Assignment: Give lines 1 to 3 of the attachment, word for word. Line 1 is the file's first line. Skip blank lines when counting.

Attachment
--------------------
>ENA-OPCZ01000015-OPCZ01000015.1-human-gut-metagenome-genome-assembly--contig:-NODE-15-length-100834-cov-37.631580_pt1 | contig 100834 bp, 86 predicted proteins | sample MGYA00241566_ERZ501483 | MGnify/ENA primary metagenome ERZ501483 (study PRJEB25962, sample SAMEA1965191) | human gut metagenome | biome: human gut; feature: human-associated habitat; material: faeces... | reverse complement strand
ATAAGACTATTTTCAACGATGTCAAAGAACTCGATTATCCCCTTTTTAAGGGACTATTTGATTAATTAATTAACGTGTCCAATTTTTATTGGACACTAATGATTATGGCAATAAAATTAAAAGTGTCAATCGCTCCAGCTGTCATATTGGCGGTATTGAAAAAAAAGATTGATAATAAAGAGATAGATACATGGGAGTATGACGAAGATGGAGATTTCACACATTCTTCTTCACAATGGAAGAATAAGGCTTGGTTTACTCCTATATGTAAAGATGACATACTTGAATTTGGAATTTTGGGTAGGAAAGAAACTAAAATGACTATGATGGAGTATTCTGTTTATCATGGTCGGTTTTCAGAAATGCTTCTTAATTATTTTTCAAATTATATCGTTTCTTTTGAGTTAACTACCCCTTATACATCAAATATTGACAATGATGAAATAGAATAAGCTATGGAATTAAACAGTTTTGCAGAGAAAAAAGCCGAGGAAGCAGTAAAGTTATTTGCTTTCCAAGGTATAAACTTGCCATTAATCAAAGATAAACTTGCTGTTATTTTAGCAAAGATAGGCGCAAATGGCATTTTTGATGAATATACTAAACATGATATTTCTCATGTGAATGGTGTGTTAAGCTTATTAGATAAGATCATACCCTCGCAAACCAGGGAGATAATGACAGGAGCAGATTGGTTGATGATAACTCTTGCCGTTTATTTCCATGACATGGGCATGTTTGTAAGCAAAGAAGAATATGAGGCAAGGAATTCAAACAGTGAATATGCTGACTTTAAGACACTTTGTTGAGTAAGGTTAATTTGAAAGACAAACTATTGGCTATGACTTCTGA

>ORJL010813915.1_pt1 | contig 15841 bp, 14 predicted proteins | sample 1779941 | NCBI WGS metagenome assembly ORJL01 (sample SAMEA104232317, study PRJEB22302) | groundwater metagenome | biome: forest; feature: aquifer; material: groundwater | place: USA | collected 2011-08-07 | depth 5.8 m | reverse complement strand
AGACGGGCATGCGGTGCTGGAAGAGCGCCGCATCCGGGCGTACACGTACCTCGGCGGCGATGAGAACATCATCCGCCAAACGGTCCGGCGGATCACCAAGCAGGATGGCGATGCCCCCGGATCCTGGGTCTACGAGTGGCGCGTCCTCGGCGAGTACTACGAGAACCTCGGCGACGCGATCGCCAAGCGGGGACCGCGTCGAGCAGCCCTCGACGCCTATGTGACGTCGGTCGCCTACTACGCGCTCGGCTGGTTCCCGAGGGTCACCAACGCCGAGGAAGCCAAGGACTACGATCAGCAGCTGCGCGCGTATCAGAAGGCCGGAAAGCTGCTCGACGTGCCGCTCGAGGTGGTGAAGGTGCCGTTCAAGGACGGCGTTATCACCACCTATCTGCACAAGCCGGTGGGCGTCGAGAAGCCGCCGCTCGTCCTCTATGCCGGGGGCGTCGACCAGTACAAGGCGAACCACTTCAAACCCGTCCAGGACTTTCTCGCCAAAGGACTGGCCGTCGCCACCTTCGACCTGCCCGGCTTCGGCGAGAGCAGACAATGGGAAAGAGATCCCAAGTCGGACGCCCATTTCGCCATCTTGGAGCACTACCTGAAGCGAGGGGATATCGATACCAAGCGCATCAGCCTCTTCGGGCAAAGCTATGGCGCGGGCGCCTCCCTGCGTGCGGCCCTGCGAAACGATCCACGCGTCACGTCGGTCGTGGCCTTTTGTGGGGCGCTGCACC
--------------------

>ENA-OPCZ01000015-OPCZ01000015.1-human-gut-metagenome-genome-assembly--contig:-NODE-15-length-100834-cov-37.631580_pt1 | contig 100834 bp, 86 predicted proteins | sample MGYA00241566_ERZ501483 | MGnify/ENA primary metagenome ERZ501483 (study PRJEB25962, sample SAMEA1965191) | human gut metagenome | biome: human gut; feature: human-associated habitat; material: faeces... | reverse complement strand
ATAAGACTATTTTCAACGATGTCAAAGAACTCGATTATCCCCTTTTTAAGGGACTATTTGATTAATTAATTAACGTGTCCAATTTTTATTGGACACTAATGATTATGGCAATAAAATTAAAAGTGTCAATCGCTCCAGCTGTCATATTGGCGGTATTGAAAAAAAAGATTGATAATAAAGAGATAGATACATGGGAGTATGACGAAGATGGAGATTTCACACATTCTTCTTCACAATGGAAGAATAAGGCTTGGTTTACTCCTATATGTAAAGATGACATACTTGAATTTGGAATTTTGGGTAGGAAAGAAACTAAAATGACTATGATGGAGTATTCTGTTTATCATGGTCGGTTTTCAGAAATGCTTCTTAATTATTTTTCAAATTATATCGTTTCTTTTGAGTTAACTACCCCTTATACATCAAATATTGACAATGATGAAATAGAATAAGCTATGGAATTAAACAGTTTTGCAGAGAAAAAAGCCGAGGAAGCAGTAAAGTTATTTGCTTTCCAAGGTATAAACTTGCCATTAATCAAAGATAAACTTGCTGTTATTTTAGCAAAGATAGGCGCAAATGGCATTTTTGATGAATATACTAAACATGATATTTCTCATGTGAATGGTGTGTTAAGCTTATTAGATAAGATCATACCCTCGCAAACCAGGGAGATAATGACAGGAGCAGATTGGTTGATGATAACTCTTGCCGTTTATTTCCATGACATGGGCATGTTTGTAAGCAAAGAAGAATATGAGGCAAGGAATTCAAACAGTGAATATGCTGACTTTAAGACACTTTGTTGAGTAAGGTTAATTTGAAAGACAAACTATTGGCTATGACTTCTGA

>ORJL010813915.1_pt1 | contig 15841 bp, 14 predicted proteins | sample 1779941 | NCBI WGS metagenome assembly ORJL01 (sample SAMEA104232317, study PRJEB22302) | groundwater metagenome | biome: forest; feature: aquifer; material: groundwater | place: USA | collected 2011-08-07 | depth 5.8 m | reverse complement strand